Spring: My move down here from the north was in the spring, and the first thing I noticed was that someone had thrown buckets of yellow paint all over my bare front yard. “Some welcome!” I thought. “What kind of Southern Hospitality is this??”
Well, you’ve probably guessed. It wasn’t paint. It was pine pollen. That annoying, gritty, cough and itchy-eyes producing pollen. This was a particularly bad year (or good, if you’re a pine tree) for pollen. In spring, not only a young man’s fancy turns to thoughts of love; so do pine trees and they spread their ‘love’ everywhere!
For two or three weeks every spring, the Lowcountry turns yellow. There are no clandestine meetings, because your footprints in the pollen will give you away. Your hand turns yellow when you open your car door, and the car runs out of washer fluid within days. The glory of spring flowering redbuds and Loropetalum is dimmed by a blur of yellow. Wind won’t blow it away; you have to wait for rain. My entire property is bordered by stands of pines so that even my koi pond was covered with yellow. The koi are the only ones who didn’t seem to mind.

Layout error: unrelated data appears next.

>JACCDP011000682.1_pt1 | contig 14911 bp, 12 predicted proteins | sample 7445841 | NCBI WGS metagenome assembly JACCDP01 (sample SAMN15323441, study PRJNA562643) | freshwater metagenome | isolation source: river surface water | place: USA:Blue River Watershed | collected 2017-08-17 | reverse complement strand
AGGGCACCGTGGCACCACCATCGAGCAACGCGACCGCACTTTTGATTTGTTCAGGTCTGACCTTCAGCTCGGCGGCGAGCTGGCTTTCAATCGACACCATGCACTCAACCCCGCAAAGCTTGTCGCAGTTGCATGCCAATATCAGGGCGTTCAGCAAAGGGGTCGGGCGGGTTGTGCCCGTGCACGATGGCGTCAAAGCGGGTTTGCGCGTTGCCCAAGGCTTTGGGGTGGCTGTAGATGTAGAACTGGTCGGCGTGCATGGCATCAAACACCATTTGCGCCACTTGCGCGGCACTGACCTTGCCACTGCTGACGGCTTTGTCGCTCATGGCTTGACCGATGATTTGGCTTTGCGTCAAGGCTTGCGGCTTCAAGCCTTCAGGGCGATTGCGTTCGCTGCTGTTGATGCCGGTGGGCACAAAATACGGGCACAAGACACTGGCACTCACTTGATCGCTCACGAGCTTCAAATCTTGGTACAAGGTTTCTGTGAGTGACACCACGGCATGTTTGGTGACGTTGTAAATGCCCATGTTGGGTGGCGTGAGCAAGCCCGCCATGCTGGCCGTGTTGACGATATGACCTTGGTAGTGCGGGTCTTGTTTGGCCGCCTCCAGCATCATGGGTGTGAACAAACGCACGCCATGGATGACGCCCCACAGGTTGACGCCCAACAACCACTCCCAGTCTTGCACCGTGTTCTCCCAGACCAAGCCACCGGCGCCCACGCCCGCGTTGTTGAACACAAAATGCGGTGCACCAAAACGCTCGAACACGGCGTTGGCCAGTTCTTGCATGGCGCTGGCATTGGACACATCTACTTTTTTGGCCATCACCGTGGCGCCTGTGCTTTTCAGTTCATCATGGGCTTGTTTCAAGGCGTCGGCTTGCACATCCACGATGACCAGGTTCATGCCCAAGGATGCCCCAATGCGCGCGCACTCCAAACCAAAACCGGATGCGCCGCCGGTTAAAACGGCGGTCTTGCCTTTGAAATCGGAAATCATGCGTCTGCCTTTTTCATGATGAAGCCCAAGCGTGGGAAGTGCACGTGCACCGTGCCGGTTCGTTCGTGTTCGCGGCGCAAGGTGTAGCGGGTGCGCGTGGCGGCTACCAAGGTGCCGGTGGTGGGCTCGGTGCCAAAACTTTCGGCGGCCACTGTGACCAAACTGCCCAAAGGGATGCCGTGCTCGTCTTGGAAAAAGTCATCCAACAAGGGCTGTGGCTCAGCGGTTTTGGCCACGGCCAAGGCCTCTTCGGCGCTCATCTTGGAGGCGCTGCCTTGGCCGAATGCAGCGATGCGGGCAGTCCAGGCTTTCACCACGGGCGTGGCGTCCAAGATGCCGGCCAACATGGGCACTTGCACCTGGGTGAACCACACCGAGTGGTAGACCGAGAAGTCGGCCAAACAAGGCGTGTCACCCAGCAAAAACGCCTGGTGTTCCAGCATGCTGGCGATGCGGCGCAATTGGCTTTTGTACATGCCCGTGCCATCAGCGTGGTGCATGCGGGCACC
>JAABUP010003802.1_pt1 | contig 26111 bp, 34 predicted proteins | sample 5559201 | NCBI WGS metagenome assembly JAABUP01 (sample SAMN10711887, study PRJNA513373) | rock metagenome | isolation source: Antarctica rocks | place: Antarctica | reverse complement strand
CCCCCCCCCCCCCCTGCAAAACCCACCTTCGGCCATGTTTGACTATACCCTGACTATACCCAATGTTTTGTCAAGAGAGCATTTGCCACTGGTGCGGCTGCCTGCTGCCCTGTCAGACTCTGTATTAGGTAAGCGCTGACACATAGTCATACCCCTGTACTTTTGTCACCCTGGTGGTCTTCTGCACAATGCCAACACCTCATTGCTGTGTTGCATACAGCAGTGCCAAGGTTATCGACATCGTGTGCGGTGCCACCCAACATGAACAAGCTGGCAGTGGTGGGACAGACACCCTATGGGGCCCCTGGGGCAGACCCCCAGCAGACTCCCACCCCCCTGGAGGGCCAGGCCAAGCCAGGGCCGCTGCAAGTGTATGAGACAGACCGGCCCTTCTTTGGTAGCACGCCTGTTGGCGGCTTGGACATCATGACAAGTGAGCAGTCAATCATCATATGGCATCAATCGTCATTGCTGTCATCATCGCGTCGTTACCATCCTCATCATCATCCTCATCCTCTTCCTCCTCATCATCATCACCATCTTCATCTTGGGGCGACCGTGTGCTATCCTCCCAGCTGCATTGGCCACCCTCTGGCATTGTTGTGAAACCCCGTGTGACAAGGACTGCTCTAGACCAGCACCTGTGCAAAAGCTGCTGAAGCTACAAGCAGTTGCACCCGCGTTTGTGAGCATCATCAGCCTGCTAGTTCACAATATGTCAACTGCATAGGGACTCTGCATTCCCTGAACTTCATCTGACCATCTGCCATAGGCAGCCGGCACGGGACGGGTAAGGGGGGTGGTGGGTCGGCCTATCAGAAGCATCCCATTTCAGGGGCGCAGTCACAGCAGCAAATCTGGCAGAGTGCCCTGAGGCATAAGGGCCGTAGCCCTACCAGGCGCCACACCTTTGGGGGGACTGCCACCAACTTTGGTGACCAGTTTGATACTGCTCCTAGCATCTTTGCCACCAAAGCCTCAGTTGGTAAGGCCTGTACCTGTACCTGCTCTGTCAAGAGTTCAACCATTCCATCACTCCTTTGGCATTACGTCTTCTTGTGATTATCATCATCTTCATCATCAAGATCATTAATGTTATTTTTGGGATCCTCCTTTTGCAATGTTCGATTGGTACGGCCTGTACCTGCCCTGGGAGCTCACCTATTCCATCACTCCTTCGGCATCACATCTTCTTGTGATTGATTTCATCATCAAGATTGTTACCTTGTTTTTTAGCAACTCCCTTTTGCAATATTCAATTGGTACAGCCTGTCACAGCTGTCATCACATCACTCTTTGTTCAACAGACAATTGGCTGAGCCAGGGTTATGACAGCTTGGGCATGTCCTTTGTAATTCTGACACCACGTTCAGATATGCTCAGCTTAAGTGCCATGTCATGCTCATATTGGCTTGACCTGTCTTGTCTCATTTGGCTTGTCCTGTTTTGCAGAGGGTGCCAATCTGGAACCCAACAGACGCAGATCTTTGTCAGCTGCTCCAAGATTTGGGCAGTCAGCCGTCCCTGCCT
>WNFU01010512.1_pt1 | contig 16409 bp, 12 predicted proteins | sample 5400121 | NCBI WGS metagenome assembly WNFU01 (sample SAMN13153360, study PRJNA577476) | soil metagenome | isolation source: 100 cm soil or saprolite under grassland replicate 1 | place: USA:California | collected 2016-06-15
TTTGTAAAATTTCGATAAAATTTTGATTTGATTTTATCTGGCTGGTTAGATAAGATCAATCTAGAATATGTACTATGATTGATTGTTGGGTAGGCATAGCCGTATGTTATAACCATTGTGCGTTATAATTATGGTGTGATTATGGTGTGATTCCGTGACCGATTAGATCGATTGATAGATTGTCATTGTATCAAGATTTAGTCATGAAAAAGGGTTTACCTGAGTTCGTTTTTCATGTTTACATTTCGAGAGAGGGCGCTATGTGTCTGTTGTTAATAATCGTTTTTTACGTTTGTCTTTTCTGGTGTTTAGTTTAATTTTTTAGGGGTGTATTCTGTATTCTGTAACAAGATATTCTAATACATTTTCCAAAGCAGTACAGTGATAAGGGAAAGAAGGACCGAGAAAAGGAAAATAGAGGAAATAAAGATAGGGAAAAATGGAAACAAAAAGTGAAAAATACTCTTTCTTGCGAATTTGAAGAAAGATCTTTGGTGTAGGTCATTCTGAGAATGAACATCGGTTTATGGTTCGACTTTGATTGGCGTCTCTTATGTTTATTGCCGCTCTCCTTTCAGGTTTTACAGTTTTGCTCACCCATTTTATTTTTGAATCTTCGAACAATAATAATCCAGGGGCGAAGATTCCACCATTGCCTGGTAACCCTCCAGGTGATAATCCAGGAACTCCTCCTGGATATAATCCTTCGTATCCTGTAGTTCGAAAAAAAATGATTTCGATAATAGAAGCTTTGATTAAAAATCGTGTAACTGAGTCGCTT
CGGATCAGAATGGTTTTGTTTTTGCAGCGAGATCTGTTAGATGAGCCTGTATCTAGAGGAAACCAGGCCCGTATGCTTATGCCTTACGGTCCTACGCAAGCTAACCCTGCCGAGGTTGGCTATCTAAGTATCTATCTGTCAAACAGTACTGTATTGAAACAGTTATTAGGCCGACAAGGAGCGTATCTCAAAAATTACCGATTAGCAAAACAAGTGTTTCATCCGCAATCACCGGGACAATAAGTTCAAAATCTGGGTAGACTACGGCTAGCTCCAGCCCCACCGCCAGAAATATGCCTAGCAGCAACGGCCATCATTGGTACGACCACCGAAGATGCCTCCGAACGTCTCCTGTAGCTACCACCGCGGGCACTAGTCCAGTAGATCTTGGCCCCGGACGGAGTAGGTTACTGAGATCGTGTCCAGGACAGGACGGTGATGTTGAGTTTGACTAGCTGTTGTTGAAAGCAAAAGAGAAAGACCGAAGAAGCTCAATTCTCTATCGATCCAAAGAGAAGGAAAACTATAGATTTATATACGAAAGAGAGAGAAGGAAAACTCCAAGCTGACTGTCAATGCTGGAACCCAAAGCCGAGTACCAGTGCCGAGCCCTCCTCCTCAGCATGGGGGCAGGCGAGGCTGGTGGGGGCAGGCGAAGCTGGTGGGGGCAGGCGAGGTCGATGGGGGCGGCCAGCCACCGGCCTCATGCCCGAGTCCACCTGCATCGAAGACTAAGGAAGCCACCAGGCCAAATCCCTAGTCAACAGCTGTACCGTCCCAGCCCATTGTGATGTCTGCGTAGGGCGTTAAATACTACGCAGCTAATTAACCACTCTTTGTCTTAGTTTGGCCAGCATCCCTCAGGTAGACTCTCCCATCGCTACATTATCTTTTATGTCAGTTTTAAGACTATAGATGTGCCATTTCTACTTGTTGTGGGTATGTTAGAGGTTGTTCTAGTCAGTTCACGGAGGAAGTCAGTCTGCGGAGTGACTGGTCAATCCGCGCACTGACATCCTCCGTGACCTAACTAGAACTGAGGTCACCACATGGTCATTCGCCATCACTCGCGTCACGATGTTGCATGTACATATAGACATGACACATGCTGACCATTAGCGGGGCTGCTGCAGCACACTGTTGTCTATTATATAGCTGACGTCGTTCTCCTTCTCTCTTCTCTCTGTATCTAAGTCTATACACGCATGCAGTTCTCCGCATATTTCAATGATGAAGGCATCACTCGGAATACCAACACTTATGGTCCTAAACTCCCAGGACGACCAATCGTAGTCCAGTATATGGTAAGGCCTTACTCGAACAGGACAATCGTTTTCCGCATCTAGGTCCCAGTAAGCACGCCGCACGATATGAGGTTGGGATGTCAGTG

Spring is the time to pull away the black and ugly winter damaged leaves and cut back dead stalks and branches. Rake away any leaves and garden detritus resting against the trunks and stems of trees and shrubs. As beautiful as they are, the fallen blossoms of Camellias can harbor pathogens so they should be raked and removed.
This photo is a classic case of “Do as I say . . . not as I do.” The fallen blossoms were just too pretty to rake away. So I left them. Wouldn’t you?
Early spring is also the time when we need to prepare our defenses against weeds. If you’re so inclined, there are pre-emergent herbicides such as Preen or Snapshot which should have already been applied in February. But it’s not too late to be effective for the weeds that haven’t germinated yet. Mulch is another weapon in your arsenal. Purchased mulch can be expensive, so you might be inclined to be skimpy with it. Don’t be. Too little mulch is a total waste of money. Apply a good 3 or 4 inches of any bark mulch, and even more if you use pine straw. Leave a mulch free circle around the base of trees and shrubs.
Summer: Summer down here is pretty much limited to iced tea and afternoon naps. Folks like me who don’t have vacation homes in the north just sigh and count the days until fall. Even our gardens seem to become lazy and languid, saving their energy until the cool weather spurs a burst of new growth. By August, almost everything has stopped flowering, so I’ve learned to make Ikebana type ‘arrangements’ with just a blossom or two and spray painted twigs and branches.
Seems like everything we do in summer is in slow-motion.